A 30-year-old woman suspected with lymphoma was found to have the impact of a 15-year-old tattoo.
The woman came into a medical clinic reporting small lumps under her arms that she had noticed for two weeks. She had no fever, night sweats, weight loss, or pulmonary symptoms.
Several scans left doctors suspecting the patient had lymphoma, a type of cancer that affects the immune system. However, when they removed a swollen lymph node from her armpit, they found it was enlarged not because of cancer cells but because it was filled with black pigment.
"The lymph system helps to filter our blood and helps to identify infections so our immune system can react and fight the infection, but they filter lots of other things, too, and in this case, they were filtering the pigment," Dr. Melissa Piliang, a dermatologist at Cleveland Clinic, told CBS News.
The woman had two tattoos - a large black-ink tattoo on her back that had been there for 15 years and one on her left shoulder that was two and a half years old. Doctors believe it was her back tattoo that caused the issues, since the swelling occurred in both armpits. Why the patient experienced the reaction so many years later appears to be a mystery.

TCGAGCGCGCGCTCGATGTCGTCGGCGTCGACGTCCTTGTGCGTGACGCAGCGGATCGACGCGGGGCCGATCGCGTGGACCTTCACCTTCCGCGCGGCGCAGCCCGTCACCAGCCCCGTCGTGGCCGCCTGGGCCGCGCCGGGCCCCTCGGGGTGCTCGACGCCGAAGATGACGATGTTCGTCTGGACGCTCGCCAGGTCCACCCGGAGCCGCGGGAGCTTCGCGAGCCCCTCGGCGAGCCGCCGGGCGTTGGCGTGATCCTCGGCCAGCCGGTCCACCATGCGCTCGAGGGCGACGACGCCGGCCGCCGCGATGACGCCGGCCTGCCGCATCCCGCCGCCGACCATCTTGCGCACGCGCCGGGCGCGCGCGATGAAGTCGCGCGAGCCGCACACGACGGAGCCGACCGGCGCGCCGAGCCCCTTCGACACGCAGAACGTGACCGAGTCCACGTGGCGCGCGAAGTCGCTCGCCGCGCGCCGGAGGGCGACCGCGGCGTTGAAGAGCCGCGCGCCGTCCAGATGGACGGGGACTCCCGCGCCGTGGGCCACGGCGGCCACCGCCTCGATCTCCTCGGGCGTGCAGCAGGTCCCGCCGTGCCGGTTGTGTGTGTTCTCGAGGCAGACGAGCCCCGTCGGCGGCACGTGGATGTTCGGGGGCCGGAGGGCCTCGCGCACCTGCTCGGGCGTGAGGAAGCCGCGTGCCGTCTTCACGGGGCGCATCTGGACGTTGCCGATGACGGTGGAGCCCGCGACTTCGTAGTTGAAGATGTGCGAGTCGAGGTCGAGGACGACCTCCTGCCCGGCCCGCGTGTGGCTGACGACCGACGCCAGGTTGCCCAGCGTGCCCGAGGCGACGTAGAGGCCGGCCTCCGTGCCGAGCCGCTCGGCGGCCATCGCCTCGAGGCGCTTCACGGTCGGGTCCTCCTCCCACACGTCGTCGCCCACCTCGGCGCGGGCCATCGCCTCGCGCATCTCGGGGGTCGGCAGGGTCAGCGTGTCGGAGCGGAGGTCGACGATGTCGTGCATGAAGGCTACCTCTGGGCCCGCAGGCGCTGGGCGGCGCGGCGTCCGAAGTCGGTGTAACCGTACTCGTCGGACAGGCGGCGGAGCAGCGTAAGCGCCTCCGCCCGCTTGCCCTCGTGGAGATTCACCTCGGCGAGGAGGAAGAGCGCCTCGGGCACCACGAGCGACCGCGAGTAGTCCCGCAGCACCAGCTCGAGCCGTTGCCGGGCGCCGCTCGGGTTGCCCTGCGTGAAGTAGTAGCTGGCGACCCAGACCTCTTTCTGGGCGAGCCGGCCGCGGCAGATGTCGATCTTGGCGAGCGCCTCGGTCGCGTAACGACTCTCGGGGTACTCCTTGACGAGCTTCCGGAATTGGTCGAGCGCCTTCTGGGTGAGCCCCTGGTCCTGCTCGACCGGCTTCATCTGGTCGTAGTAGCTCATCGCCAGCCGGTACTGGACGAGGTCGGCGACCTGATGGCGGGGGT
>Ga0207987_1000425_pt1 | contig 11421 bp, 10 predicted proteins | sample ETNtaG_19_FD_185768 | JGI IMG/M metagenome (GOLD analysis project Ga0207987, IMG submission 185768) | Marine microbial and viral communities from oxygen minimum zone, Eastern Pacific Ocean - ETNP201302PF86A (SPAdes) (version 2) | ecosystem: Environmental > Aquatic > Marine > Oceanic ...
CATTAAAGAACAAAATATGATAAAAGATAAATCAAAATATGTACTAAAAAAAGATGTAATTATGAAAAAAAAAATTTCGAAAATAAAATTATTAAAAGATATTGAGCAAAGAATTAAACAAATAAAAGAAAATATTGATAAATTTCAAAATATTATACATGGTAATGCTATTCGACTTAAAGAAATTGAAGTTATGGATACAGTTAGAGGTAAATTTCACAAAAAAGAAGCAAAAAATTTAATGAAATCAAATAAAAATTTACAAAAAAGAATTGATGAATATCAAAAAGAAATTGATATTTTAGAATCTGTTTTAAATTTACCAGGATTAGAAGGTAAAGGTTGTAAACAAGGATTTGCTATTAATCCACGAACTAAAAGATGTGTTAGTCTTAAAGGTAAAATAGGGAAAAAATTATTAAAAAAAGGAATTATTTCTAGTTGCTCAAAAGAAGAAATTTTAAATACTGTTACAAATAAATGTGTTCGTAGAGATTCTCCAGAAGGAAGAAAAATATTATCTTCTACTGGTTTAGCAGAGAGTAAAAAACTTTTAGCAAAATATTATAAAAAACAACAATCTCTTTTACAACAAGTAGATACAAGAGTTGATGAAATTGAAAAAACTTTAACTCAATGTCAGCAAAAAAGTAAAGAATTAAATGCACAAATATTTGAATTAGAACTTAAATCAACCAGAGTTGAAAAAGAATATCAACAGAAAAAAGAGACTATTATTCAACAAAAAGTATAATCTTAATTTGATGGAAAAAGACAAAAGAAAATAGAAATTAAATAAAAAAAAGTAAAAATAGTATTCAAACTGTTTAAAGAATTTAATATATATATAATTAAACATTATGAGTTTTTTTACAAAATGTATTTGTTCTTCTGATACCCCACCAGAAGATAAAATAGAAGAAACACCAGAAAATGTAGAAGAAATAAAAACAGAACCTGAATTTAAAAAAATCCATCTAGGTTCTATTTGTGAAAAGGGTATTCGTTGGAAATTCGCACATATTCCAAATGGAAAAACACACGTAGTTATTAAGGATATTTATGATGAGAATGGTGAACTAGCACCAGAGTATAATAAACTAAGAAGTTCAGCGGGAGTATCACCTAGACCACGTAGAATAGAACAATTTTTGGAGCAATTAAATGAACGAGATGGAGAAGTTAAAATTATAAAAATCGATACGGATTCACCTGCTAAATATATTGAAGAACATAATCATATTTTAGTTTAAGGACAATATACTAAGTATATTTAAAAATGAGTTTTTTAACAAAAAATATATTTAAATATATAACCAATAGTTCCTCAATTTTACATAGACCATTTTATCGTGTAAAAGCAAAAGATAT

Piliang said that these instances are rare. "What's much more common is allergic reactions to tattoos in the skin," she said. Infections are also common. That's why it's important to do research before choosing a place to get a tattoo to ensure it meets all safety standards and to closely follow directions for care." "It's important that you go to a professional tattoo artist," she added, "somebody who runs a clean and reputable business who follows sterile procedures and understands what that means."